The Bay of Bengal Programme (BOBP) was established on 1 April 1979 with its office at Chennai, India with Mr. Lars O Engvall as the first Director, India as a multi-agency regional fisheries programme of the FAO — Food and Agriculture Organization of the United Nations. Its span covered seven countries bordering the Bay of Bengal, Bangladesh, India, Indonesia, Malaysia, Maldives, Sri Lanka and Thailand.
BOBP was implemented in THREE phases: the 1st Phase (1979-1986) focused on small-scale fisheries; 2nd Phase (1987-1994) on Fisheries Development and 3rd phase (1994- 1999) on Coastal Fisheries Management. The third phase was extended and got culminated with its transformation as an Inter-Governmental Organisation (IGO) in 2003. The Third phase was headed by Dr Kee Chai Chong.
FIRST PHASE (1979-1986)
During the BOBP’s first phase, funded by Sweden, the Programme helped develop, demonstrate and promote new techniques, technologies and methodologies in fishing craft and gear, aquaculture, extension, post-harvest fisheries and fishery resources. These included new and better types of fishing craft and gear, improved propulsion devices such as engines and sails, improved aquaculture and post-harvest technologies, better extension methodologies (mechanisms for bank credit to fisherfolk, non-formal education for fisherfolk and fisherfolk children, people’s participation in fisherfolk development, a more active role by women in stimulating their own development), improved stock assessment techniques.
SECOND PHASE (1987-1994)
During the second phase, funded by Sweden and Denmark, the Programme continued the activities of the first phase, with a stronger emphasis on fisherfolk communities. New projects included radio programmes for fisherfolk in Sri Lanka, integrated extension services in Thailand’s Ranong province, development of fisheries extension services in Bangladesh and Maldives, training for small enterprise development in Langkat district (Indonesia), promotion of Rapid Rural Appraisal as an extension tool throughout the region, introduction of a fish market for fisherwomen in Tamil Nadu, India.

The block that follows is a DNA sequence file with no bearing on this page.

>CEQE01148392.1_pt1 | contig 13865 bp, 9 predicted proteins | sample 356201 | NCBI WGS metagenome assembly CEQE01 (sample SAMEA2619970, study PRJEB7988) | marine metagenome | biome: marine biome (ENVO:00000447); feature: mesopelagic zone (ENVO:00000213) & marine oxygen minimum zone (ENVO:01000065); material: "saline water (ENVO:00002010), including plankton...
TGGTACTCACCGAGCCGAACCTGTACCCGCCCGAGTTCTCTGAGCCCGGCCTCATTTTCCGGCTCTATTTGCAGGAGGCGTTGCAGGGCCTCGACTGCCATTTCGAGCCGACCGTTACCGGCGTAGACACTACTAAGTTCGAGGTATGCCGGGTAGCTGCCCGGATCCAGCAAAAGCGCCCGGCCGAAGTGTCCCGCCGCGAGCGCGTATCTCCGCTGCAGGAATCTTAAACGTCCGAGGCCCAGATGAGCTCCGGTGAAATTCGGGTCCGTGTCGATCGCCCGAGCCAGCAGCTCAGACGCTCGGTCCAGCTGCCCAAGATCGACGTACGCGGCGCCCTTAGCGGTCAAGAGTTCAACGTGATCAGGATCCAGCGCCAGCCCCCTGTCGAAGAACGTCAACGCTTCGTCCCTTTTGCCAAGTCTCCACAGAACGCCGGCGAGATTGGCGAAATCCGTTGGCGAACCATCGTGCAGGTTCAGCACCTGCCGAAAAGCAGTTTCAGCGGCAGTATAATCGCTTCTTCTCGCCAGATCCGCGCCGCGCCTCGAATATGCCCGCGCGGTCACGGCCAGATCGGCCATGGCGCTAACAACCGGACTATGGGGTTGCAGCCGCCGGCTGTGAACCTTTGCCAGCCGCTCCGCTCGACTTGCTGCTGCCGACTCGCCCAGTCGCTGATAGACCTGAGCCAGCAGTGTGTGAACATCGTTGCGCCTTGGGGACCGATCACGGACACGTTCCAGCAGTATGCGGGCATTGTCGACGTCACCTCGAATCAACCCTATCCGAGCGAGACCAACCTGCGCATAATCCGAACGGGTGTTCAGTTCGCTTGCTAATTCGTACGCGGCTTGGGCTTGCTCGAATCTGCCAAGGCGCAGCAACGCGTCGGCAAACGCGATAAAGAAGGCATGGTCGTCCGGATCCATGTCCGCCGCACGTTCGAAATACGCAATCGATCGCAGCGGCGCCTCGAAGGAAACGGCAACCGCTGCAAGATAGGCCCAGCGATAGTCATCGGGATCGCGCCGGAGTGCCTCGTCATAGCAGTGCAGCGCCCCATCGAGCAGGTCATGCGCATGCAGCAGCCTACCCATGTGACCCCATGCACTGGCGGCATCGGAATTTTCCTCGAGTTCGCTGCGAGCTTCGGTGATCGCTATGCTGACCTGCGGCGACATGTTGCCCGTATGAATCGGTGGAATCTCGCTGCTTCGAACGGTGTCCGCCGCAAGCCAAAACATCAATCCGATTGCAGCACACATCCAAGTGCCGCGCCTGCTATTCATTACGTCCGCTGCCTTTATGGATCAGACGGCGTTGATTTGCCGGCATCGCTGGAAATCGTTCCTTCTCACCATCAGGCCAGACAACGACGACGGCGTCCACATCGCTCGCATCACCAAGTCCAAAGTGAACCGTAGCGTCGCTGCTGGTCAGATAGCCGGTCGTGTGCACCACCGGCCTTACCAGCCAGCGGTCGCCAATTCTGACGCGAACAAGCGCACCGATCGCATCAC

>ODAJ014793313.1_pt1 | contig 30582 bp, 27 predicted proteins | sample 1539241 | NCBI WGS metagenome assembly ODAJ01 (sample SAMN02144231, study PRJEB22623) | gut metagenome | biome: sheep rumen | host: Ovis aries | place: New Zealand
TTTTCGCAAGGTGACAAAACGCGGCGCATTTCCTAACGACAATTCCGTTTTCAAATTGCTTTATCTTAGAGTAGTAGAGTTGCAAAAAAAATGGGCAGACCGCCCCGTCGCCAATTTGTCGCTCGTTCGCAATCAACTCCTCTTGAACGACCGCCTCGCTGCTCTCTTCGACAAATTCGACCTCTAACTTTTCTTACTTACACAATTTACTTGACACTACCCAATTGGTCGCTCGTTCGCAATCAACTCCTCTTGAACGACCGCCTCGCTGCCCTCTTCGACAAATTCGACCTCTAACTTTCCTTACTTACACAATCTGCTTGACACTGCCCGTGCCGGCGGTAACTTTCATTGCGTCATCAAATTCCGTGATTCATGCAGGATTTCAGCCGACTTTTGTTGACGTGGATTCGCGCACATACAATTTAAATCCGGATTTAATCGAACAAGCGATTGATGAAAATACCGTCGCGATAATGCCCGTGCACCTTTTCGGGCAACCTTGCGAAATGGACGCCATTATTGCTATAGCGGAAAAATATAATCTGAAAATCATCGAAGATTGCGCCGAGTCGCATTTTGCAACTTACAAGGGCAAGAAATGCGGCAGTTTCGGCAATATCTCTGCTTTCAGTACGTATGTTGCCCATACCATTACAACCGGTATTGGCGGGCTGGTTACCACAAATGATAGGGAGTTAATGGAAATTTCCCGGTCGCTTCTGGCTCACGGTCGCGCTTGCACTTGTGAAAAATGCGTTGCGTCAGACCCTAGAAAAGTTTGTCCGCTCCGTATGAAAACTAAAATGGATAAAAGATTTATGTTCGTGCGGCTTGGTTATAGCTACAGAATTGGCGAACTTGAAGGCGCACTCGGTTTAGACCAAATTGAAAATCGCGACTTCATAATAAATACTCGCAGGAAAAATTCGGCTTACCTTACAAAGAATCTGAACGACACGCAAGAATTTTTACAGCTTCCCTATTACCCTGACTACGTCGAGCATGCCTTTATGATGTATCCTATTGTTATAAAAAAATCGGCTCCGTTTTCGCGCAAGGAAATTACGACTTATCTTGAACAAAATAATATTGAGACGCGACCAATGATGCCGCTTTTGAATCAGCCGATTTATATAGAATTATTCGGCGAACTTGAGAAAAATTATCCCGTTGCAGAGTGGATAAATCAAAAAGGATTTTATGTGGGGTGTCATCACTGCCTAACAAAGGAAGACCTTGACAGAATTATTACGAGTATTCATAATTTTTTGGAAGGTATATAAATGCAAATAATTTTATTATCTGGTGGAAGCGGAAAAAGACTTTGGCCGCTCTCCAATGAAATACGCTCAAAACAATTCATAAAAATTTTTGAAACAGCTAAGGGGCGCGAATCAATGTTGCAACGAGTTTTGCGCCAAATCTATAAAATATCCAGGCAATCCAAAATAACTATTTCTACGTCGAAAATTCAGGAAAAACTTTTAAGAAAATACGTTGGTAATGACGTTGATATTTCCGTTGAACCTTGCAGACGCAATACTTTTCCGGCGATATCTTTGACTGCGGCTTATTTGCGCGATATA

THIRD PHASE (1994-2000)
During the third phase, funded by Denmark and Japan, the BOBP has focused on fisheries management. The core project was “Integrated Coastal Fisheries Management in the Bay of Bengal”. The immediate goal was to create better awareness on the needs and benefits of fisheries management on the part of all fisheries stakeholders in member-countries. The eventual goal was ensuring better fisherfolk conditions through sound management techniques.
Major sponsors of the BOBP included the governments of Sweden, Denmark, the United Kingdom, Japan, and member-countries of BOBP. Other donors at various times included UNDP (United Nations Development Program), UNFPA (United Nations Population Fund), IMO (International Maritime Organization) and AGFUND (the Arab Gulf Fund for United Nations Development Organizations), World Bank, Global Environmental Fund (GEF), etc. A few FAO/TCP projects were also carried out in member-countries.
Several countries — Holland, Germany, Norway, Sweden, Denmark, UK, Switzerland, Belgium, Japan — had donated to BOBP, the services of several young APOs (Associate Professional Officers). The FAO has been the main executing agency throughout.
BOBP-IGO (2003 onwards)
The Bay of Bengal Programme Inter-Governmental Organisation (BOBP-IGO) was evolved from the erstwhile Bay of Bengal Programme (BOBP) of the Food and Agriculture Organization of the United Nations. The establishment of the BOBP-IGO was conceived during the early stages of the third Phase of the BOBP and finally endorsed through a resolution at the 24th Meeting of the Advisory Committee of the BOBP held in Phuket, Thailand in October 1999.
The BOBP-IGO Agreement was formally signed by the Governments of Bangladesh, India and Sri Lanka and Maldives in 2003 and Dr Y S Yadava lead the IGO as its Director during 2003-2021.